Following through with its pledge to go "all in" on AI, Sanofi has signed a multi-year research collaboration with Paris-based startup, Aqemia.
The deal, which aims to discover small molecule drug candidates across several therapeutic areas, will leverage Aqemia's technology platform that combines deep physics with generative AI at scale to identify the right chemical molecules for therapeutic targets of interest to Sanofi.
According to Aqemia, unlike other AI-driven platform technologies that require chemical experimental data to train on before starting the design phase, Aqemia will generate this data in-house by performing highly efficient physics-based calculations at scale right from the beginning of each research project.
As part of the agreement, Sanofi will hand Aqemia up to $140 million based on an upfront payment and the successful completion of R&D milestones on a number of specific therapeutic targets.
Sanofi has pledged to become the first pharma company powered by artificial intelligence, announcing back in June that was launching an AI app developed in collaboration with AI platform company Aily Labs. Then, in October, the French drugmaker struck a potential $1 billion deal with California-based BioMap to to co-develop AI modules for biotherapeutic drug discovery.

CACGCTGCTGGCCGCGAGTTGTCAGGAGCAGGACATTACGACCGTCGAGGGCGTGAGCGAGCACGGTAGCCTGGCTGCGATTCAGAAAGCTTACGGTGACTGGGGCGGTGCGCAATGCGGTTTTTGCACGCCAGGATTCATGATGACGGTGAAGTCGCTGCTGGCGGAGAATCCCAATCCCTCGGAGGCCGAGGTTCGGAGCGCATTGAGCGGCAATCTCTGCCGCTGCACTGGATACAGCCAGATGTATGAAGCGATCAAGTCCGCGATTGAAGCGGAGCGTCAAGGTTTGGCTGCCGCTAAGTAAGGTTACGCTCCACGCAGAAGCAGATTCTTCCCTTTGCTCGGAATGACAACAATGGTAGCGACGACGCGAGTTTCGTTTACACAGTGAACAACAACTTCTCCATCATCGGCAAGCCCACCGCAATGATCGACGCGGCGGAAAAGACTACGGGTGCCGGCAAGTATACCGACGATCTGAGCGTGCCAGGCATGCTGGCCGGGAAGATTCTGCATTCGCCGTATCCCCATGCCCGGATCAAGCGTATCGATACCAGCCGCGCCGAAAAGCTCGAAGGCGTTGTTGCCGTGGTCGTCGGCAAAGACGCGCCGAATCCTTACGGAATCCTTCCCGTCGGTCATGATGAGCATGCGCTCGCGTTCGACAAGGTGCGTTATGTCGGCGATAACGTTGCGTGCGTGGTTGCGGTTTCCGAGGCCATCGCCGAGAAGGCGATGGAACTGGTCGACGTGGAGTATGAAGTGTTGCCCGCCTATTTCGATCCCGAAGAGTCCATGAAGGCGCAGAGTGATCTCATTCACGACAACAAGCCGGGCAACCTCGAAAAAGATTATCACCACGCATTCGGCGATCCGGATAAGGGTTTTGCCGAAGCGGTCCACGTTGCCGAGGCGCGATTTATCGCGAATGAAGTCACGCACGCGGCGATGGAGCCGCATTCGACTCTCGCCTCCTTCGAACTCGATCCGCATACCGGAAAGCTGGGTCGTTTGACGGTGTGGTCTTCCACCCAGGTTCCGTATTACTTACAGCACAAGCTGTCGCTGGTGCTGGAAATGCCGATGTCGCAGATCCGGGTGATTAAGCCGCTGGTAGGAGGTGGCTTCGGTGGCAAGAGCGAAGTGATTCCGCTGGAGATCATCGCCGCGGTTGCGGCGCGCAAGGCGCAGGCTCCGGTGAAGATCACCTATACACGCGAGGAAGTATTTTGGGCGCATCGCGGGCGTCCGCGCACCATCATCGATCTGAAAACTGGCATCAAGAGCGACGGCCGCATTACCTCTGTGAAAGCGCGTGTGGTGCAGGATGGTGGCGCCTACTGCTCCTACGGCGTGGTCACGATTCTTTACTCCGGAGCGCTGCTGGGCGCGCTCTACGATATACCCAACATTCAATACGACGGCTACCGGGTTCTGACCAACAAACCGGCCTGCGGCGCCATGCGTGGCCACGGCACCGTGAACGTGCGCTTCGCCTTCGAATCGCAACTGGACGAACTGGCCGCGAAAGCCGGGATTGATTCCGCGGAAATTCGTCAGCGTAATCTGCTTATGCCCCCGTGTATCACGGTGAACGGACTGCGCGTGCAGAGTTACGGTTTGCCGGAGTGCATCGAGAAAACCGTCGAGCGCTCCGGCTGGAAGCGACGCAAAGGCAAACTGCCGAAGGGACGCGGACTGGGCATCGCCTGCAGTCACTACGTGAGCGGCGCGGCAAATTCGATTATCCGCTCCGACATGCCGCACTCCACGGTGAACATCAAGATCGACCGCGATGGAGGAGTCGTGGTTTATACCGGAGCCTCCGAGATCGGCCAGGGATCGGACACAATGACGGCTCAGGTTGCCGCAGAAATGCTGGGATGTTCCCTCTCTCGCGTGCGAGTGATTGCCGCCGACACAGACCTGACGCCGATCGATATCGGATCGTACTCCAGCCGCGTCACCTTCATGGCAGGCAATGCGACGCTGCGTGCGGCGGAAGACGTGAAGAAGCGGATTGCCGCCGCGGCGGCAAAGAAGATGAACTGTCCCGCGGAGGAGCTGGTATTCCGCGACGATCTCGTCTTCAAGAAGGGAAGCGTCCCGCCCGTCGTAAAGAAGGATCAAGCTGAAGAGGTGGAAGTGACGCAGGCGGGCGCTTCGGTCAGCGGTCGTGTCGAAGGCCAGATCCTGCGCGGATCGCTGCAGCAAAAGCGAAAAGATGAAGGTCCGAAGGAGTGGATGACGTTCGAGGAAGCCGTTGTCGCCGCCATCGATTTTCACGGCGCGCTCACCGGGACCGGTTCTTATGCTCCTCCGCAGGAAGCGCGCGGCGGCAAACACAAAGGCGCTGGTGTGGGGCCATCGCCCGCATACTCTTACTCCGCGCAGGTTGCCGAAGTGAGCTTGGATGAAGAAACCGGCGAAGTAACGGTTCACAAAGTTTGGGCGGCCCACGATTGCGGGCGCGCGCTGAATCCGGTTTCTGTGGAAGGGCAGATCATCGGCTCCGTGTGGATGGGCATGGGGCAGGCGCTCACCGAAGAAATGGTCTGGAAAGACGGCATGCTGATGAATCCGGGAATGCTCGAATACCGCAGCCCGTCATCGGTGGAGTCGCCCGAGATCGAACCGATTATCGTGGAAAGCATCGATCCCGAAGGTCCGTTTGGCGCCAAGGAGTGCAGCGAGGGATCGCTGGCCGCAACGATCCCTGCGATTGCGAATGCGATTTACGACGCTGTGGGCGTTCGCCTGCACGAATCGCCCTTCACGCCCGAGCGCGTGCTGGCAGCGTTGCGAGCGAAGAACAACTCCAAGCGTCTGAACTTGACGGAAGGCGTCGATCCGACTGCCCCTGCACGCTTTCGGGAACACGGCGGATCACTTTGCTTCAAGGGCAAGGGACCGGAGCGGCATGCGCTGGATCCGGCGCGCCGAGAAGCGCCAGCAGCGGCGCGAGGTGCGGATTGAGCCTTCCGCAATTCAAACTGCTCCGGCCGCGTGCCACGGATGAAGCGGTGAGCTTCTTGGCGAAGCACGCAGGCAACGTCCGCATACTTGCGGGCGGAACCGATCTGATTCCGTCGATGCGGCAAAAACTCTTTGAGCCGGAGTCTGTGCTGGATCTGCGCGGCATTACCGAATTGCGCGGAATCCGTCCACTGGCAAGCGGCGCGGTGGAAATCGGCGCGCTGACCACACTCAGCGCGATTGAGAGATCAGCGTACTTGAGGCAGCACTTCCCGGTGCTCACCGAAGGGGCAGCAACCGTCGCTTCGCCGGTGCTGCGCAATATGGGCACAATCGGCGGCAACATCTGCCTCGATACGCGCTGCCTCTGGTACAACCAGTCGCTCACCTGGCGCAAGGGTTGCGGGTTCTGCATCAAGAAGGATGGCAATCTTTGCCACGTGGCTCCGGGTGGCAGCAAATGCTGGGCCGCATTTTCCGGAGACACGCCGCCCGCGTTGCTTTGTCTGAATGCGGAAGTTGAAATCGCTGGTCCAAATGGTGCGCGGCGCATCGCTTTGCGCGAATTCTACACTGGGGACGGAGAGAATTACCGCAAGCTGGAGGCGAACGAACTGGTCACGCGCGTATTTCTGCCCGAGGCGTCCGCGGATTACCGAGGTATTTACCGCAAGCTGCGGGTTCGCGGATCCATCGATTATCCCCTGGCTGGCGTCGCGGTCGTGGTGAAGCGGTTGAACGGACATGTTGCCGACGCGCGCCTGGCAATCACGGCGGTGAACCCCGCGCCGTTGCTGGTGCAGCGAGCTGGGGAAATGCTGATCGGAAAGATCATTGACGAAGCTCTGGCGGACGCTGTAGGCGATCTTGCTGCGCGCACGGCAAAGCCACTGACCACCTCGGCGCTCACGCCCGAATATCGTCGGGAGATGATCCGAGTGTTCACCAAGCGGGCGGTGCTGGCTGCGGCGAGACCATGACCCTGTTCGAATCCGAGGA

As the year comes to a close, pharma's AI dealmaking has been on the rise. Earlier this week, AstraZeneca signed a $247 million deal with generative AI specialist Absci to deliver an AI-designed antibody against an oncology target. Last week, Toronto-based Phenomic AI inked back-to-back deals with Astellas and Boehringer Ingelheim which leverage Phenomic’s expertise in target identification and stromal biology based on its proprietary scTx single-cell transcriptomics platform. Just prior to that, Boehringer signed a deal with IBM that gives the German drugmaker access to an IBM-developed, pre-trained AI model with the end goal of making the vision of in silico biologic drug discovery a reality.
Back in June
French drugmaker Sanofi has pledged to become the first pharma company powered by artificial intelligence, announcing this week that it is "all in," launching an AI app called plai.